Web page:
Jesus said to them, “The harvest is plentiful, but the laborers are few; therefore, ask the Lord of the harvest to send out laborers into his harvest.”
I am grateful for a church that takes initiative.
As we pause this week of Homecoming to consider our church’s history and heritage, I can’t help but to be amazed at the way our church members have put their faith into action.
It may surprise some to learn that our church is set up to bless the work of the Spirit that moves within our church members. For most of our church’s history, we have had a great sense of trust for one another and for our processes of discernment. This has enabled our congregation to be a ‘permission-giving’ church.
No, the pastor and our staff do not have the monopoly on good ideas. To the point, we have arranged the infrastructure of the church so that it can bless the ideas and initiatives of our church members and attendees. Our church is built in such a way that each individual’s sense of call to serve and to make a difference is honored and blessed by God. I think if you look closely you’ll see that the most effective ministries our church has offered have come from the individual church members, Sunday School classes, Circles and pews rather than from our staff members.
Consider the mission trip team that is preparing to leave for Texas to do disaster relief. The idea for this mission endeavor did not come from the diaconate, a committee or the pastor. No, the idea to serve and to help others in need came from our church members’ willingness to help those in need. Additionally, without the galvanizing leadership of Harold Messer, these good intentions may never have been actualized.
Or consider the work of our church’s girls who will be seeking to raise money this Saturday to purchase food for the hungry in our community. The idea to raise funds to help feed the hungry by rocking in chairs was not generated in a staff meeting. No, this mission event had its origins in the heart and mind of one of the leaders of our Mission Friends. Once this idea was offered up, the church rushed to bless it and to help get the word out about it.
But why stop there? A specialized Sunday School experience for individuals with special needs was developed because someone was moved to the point of action to help a family attend church. Individuals within our ladies Circle groups have sought to provide a birthday party for local teenagers who are homeless. And let’s not forget that our church’s partnerships in the community have all been born out of one person’s leadership in the midst of a recognized need.
We are not a ‘top-down’ church. Our best ideas do not originate from our pastor, but rather find their genesis in the Spirit’s stirrings within the hearts of our church members. This, brothers and sisters, is our greatest strength.
But this giftedness comes with responsibility. In truth, we are the ones who are responsible for the work of the church. And this is as it should be. For if we trust that God is moving and working in each of our lives, then we must also recognize that God is calling each of us to be leaders in God’s work in specific ways.
“The harvest is plentiful, but the laborers are few; therefore, ask the Lord of the harvest to send out laborers into his harvest.”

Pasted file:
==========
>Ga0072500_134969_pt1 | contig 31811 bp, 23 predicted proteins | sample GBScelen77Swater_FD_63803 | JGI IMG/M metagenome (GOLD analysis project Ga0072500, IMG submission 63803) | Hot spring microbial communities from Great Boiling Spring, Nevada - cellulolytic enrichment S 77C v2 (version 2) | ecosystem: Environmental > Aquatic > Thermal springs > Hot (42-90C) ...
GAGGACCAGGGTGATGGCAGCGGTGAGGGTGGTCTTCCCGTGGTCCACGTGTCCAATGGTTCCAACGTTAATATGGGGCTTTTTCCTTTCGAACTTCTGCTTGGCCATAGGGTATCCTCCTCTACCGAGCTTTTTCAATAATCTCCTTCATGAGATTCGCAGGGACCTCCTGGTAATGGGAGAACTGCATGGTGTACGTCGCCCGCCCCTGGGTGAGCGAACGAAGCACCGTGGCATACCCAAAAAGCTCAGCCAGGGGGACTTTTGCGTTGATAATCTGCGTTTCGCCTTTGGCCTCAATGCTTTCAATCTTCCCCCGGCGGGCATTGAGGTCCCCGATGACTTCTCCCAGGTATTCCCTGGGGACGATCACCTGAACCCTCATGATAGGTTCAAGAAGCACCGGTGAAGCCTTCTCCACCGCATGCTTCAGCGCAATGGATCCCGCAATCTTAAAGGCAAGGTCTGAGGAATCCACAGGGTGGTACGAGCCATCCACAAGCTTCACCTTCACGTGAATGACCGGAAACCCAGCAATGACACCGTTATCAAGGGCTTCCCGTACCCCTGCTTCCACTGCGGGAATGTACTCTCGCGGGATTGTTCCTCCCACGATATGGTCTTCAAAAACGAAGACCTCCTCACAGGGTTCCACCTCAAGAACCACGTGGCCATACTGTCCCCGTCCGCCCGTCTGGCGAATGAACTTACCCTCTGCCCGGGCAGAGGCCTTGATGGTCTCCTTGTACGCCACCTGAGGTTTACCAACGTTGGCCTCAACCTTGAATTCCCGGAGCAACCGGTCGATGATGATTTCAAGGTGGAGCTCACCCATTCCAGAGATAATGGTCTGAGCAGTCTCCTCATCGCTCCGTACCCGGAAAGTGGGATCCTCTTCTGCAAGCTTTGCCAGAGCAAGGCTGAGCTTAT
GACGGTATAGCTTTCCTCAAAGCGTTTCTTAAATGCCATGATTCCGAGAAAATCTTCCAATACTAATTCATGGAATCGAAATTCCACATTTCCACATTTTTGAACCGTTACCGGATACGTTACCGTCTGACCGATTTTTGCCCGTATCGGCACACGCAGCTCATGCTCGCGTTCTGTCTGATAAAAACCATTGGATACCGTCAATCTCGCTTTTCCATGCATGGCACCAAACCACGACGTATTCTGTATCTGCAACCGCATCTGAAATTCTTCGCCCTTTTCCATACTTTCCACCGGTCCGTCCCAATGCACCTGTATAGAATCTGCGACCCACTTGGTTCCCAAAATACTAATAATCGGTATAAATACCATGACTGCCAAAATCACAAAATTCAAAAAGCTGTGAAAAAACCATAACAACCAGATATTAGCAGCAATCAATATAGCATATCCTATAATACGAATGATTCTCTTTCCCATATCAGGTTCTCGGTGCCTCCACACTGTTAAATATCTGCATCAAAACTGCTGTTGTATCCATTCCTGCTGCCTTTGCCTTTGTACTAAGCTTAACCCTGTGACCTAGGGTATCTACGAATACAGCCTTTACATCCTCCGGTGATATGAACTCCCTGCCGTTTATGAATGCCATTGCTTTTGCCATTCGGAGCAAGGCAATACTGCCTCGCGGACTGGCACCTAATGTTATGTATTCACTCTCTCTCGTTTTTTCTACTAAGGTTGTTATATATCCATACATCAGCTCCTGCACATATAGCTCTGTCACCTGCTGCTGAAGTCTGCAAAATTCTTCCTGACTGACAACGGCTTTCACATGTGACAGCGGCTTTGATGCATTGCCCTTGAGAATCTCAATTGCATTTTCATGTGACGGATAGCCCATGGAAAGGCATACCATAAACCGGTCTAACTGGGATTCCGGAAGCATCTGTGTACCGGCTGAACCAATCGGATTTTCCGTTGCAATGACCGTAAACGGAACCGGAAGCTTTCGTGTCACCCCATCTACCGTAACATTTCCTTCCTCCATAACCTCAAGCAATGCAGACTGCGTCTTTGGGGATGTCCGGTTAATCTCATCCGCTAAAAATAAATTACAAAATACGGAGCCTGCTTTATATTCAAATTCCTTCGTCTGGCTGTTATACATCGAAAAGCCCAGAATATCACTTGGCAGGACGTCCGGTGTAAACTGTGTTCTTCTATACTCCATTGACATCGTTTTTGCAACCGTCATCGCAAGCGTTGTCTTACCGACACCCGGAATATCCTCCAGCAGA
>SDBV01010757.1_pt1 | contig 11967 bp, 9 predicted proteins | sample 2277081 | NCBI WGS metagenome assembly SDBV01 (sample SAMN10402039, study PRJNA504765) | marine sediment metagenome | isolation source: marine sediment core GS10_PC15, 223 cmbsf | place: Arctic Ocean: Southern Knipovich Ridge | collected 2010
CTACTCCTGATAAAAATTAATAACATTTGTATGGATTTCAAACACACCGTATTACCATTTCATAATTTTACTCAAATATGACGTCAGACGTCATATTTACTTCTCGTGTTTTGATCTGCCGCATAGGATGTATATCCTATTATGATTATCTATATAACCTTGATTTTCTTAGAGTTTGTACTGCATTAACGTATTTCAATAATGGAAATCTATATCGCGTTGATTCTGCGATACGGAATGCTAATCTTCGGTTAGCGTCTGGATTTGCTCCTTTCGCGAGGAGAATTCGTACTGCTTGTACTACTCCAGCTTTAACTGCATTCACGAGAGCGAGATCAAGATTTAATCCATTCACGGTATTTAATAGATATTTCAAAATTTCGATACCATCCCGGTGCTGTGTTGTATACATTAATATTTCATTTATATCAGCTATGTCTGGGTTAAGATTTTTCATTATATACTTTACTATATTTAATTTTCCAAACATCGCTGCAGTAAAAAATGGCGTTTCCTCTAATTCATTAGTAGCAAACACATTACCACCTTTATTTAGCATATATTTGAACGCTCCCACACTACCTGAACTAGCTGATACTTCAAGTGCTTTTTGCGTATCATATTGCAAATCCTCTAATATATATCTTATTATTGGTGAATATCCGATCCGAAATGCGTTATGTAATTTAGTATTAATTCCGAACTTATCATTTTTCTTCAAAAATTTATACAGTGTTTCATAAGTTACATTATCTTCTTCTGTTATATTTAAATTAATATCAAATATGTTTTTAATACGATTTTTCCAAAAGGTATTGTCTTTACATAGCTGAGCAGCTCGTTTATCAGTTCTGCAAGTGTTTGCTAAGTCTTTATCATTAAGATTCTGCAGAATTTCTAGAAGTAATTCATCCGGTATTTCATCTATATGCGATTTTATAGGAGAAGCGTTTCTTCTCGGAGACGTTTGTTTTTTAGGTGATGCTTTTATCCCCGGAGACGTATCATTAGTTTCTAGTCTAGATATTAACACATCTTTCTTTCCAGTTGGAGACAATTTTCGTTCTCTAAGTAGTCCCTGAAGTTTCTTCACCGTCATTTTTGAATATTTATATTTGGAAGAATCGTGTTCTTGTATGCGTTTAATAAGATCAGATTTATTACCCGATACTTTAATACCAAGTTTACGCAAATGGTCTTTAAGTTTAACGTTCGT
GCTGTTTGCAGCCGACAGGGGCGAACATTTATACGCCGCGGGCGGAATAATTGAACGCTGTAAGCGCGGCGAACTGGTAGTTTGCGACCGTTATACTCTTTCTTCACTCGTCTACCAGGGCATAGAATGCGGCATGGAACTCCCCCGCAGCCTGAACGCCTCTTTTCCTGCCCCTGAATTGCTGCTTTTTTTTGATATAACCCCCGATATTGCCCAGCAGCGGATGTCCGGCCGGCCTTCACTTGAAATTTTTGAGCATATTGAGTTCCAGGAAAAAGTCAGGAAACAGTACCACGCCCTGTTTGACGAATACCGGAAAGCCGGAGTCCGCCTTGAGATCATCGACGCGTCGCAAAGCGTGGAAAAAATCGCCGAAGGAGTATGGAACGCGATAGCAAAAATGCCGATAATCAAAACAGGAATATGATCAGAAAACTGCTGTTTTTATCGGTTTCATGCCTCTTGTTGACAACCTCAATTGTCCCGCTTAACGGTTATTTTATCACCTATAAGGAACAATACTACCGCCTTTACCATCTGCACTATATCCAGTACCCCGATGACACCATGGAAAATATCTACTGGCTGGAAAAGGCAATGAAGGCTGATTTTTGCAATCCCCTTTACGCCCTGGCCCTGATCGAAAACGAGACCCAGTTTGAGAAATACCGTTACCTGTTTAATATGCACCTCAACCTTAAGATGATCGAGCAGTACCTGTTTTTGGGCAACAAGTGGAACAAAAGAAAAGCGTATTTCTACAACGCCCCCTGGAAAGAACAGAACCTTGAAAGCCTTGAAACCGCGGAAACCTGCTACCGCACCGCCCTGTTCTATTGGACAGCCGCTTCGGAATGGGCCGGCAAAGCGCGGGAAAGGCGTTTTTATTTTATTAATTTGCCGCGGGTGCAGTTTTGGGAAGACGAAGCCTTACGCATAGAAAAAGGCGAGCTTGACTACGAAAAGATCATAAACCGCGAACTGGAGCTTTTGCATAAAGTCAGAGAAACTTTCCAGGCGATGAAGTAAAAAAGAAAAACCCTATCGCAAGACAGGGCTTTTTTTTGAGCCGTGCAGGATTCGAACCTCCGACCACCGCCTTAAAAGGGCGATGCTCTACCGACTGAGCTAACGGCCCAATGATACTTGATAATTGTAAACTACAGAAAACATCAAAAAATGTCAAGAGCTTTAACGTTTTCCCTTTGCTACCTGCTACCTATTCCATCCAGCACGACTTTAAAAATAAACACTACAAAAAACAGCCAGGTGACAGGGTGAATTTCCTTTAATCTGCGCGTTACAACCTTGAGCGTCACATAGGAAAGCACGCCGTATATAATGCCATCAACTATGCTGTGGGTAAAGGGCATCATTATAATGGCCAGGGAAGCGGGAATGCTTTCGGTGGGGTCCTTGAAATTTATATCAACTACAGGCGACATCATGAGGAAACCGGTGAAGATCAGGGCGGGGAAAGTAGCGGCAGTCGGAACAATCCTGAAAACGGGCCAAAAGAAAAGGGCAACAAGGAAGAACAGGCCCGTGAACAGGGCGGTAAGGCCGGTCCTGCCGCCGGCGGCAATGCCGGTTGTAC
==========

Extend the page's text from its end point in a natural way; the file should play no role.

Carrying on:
Church, then, becomes the place where the soil is nourished by the Spirit and where God’s good seed can germinate and bear fruit. The soil—or soul of our congregation—is enriched when we hear God’s Word together in worship. This soil is worked over when our lives become connected in Bible Study and in service to others. The soil becomes fertile and pregnant with new possibilities when we pray for God to direct our paths and reveal His will. It is only then that we will bear fruit.
Our church does not exist to perpetuate the good ideas of days gone by. Instead, our church is constructed to be sensitive to the needs of our community and to the groanings of our world. At its best, our church should be an incubator for God’s work in the world. What does that mean, exactly? First, it means that we’ve got to be aware of the great harvest with which God wants us to attend. Put simply: we’ve got to be honest about the hurts, needs and concerns of our community and our world. Second, we’ve got to hear how God wants us to be moved to the point of action to do something about it. And finally, we’ve got to be aware that God has gifted us, uniquely and dynamically, as church members to respond to these needs.
Some of our best ideas, ministries and initiatives run their course and come to an end. The world we live in today is different than the one we lived in 5 years ago, let alone 50 years ago. This is okay. God harvests different crops because our seasons vary greatly from one year to another. Some of our ideas will be shared by many others in our congregation and the scope of our implementation as a church will be great. At other times, our ideas will be more limited in scope because our sense of call is unique and may not be shared by everyone. This, too, is okay.
By always looking forward to God’s new harvest, we position ourselves to focus on what can be next rather than fixating on what once was.
First Baptist Church, I am moved by your generosity and willingness to share. God is doing great things for others because of you. Our impact in our community and our world is limitless, not because of our facility, our heritage, our resources, or our staff, but because of God’s good work in you.